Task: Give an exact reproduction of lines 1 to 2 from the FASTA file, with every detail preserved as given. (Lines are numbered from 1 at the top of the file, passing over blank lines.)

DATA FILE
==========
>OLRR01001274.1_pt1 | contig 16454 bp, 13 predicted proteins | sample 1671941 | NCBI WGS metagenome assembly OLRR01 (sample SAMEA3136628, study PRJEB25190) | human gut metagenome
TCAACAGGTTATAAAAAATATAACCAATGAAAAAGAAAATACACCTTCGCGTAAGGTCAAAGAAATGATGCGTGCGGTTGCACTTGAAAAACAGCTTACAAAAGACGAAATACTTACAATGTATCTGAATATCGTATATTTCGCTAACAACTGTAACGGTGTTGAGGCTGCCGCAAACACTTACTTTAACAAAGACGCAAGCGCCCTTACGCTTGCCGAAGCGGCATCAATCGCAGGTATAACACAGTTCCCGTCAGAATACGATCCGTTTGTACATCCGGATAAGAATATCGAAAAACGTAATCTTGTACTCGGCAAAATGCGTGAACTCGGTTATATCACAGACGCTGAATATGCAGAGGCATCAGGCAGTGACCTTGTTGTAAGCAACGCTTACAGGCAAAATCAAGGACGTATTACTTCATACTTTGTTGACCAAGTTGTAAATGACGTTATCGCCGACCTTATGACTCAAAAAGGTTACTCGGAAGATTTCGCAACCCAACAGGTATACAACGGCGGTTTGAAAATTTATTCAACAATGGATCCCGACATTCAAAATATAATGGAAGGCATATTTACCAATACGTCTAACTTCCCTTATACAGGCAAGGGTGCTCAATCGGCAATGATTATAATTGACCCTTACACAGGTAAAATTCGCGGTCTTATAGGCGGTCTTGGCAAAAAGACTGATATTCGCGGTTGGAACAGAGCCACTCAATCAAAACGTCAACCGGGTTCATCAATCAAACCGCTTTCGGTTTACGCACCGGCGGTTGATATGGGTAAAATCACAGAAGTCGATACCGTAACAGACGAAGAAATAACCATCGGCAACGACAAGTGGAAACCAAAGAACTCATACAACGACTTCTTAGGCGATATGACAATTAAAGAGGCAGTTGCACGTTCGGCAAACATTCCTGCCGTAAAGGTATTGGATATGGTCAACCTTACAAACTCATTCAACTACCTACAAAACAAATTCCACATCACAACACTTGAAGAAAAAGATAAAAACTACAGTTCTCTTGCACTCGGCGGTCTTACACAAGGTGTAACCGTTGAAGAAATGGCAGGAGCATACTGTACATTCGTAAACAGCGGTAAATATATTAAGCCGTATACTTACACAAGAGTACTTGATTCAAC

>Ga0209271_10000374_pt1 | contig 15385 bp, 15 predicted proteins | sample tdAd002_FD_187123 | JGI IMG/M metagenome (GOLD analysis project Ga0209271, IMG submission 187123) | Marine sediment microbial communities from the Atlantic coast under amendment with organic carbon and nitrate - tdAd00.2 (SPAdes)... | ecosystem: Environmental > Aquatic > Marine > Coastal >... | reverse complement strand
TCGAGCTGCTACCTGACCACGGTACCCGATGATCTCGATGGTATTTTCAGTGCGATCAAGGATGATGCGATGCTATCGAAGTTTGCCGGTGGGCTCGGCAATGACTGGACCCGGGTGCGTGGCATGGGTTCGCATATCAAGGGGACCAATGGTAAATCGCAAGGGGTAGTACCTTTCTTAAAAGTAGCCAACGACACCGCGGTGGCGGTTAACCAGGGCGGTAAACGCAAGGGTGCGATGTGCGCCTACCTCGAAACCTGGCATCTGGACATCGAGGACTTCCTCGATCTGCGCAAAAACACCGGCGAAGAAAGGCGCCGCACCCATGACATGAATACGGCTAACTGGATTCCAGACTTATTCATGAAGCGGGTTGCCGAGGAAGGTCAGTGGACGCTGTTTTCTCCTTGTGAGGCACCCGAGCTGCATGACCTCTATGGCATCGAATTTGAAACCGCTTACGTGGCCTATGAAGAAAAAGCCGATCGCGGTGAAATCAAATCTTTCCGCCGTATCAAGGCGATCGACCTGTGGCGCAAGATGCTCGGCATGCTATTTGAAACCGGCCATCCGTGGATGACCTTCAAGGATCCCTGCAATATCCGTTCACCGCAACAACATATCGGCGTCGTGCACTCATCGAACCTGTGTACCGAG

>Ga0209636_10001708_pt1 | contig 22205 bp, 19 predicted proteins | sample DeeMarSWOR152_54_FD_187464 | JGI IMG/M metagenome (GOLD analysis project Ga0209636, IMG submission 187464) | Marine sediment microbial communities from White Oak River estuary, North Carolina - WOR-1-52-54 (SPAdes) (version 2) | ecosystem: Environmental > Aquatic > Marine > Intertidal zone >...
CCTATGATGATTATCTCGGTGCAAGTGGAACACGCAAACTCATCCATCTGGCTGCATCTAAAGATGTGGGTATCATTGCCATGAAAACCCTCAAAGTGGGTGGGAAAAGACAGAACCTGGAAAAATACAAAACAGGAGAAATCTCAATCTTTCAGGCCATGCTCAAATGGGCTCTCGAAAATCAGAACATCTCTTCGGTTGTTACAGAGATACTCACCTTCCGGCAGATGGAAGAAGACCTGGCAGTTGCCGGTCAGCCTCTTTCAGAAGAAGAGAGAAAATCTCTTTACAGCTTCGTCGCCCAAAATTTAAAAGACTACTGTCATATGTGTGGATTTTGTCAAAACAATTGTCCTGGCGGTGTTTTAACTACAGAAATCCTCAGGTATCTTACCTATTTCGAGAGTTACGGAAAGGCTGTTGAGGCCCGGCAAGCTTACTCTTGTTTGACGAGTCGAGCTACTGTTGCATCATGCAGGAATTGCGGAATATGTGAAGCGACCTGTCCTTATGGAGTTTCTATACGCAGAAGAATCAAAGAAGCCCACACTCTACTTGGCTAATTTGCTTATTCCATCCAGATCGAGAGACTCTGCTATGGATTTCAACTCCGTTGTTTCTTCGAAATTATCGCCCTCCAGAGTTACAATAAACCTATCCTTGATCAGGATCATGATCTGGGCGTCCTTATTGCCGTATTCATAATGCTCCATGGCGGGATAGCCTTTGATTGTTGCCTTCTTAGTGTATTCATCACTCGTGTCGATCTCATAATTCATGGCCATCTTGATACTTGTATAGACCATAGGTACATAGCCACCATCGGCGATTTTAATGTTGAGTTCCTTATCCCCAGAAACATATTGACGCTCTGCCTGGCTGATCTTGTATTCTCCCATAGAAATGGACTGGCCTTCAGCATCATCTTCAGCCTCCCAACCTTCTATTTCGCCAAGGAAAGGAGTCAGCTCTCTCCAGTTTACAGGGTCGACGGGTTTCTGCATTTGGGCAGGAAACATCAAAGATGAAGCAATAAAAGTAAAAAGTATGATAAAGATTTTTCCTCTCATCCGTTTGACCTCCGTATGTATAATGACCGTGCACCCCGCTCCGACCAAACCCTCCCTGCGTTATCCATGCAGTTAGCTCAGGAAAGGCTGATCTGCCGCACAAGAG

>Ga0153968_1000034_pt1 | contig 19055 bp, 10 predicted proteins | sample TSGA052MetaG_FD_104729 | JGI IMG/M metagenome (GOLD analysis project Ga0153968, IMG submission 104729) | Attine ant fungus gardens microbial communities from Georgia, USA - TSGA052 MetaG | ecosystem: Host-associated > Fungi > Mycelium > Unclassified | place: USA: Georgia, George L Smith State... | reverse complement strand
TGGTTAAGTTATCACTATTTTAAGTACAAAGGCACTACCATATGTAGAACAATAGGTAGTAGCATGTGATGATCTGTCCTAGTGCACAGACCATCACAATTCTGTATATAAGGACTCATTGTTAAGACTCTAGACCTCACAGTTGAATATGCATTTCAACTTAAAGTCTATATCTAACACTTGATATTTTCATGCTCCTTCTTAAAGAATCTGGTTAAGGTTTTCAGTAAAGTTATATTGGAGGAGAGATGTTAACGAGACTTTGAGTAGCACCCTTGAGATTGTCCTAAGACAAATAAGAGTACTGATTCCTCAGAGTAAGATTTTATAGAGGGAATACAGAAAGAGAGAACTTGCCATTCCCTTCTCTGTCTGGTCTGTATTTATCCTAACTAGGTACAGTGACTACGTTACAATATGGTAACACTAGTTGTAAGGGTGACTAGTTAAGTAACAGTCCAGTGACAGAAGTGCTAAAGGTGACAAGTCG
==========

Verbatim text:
>OLRR01001274.1_pt1 | contig 16454 bp, 13 predicted proteins | sample 1671941 | NCBI WGS metagenome assembly OLRR01 (sample SAMEA3136628, study PRJEB25190) | human gut metagenome
TCAACAGGTTATAAAAAATATAACCAATGAAAAAGAAAATACACCTTCGCGTAAGGTCAAAGAAATGATGCGTGCGGTTGCACTTGAAAAACAGCTTACAAAAGACGAAATACTTACAATGTATCTGAATATCGTATATTTCGCTAACAACTGTAACGGTGTTGAGGCTGCCGCAAACACTTACTTTAACAAAGACGCAAGCGCCCTTACGCTTGCCGAAGCGGCATCAATCGCAGGTATAACACAGTTCCCGTCAGAATACGATCCGTTTGTACATCCGGATAAGAATATCGAAAAACGTAATCTTGTACTCGGCAAAATGCGTGAACTCGGTTATATCACAGACGCTGAATATGCAGAGGCATCAGGCAGTGACCTTGTTGTAAGCAACGCTTACAGGCAAAATCAAGGACGTATTACTTCATACTTTGTTGACCAAGTTGTAAATGACGTTATCGCCGACCTTATGACTCAAAAAGGTTACTCGGAAGATTTCGCAACCCAACAGGTATACAACGGCGGTTTGAAAATTTATTCAACAATGGATCCCGACATTCAAAATATAATGGAAGGCATATTTACCAATACGTCTAACTTCCCTTATACAGGCAAGGGTGCTCAATCGGCAATGATTATAATTGACCCTTACACAGGTAAAATTCGCGGTCTTATAGGCGGTCTTGGCAAAAAGACTGATATTCGCGGTTGGAACAGAGCCACTCAATCAAAACGTCAACCGGGTTCATCAATCAAACCGCTTTCGGTTTACGCACCGGCGGTTGATATGGGTAAAATCACAGAAGTCGATACCGTAACAGACGAAGAAATAACCATCGGCAACGACAAGTGGAAACCAAAGAACTCATACAACGACTTCTTAGGCGATATGACAATTAAAGAGGCAGTTGCACGTTCGGCAAACATTCCTGCCGTAAAGGTATTGGATATGGTCAACCTTACAAACTCATTCAACTACCTACAAAACAAATTCCACATCACAACACTTGAAGAAAAAGATAAAAACTACAGTTCTCTTGCACTCGGCGGTCTTACACAAGGTGTAACCGTTGAAGAAATGGCAGGAGCATACTGTACATTCGTAAACAGCGGTAAATATATTAAGCCGTATACTTACACAAGAGTACTTGATTCAAC